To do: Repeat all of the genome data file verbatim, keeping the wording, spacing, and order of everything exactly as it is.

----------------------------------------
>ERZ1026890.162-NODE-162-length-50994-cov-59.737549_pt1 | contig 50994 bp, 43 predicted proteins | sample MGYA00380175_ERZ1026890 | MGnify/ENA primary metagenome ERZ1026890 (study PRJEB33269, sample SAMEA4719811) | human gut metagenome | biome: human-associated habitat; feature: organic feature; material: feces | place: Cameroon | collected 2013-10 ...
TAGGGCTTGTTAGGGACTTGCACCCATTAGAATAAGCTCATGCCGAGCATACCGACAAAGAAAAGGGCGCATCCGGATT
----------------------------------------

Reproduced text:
>ERZ1026890.162-NODE-162-length-50994-cov-59.737549_pt1 | contig 50994 bp, 43 predicted proteins | sample MGYA00380175_ERZ1026890 | MGnify/ENA primary metagenome ERZ1026890 (study PRJEB33269, sample SAMEA4719811) | human gut metagenome | biome: human-associated habitat; feature: organic feature; material: feces | place: Cameroon | collected 2013-10 ...
TAGGGCTTGTTAGGGACTTGCACCCATTAGAATAAGCTCATGCCGAGCATACCGACAAAGAAAAGGGCGCATCCGGATT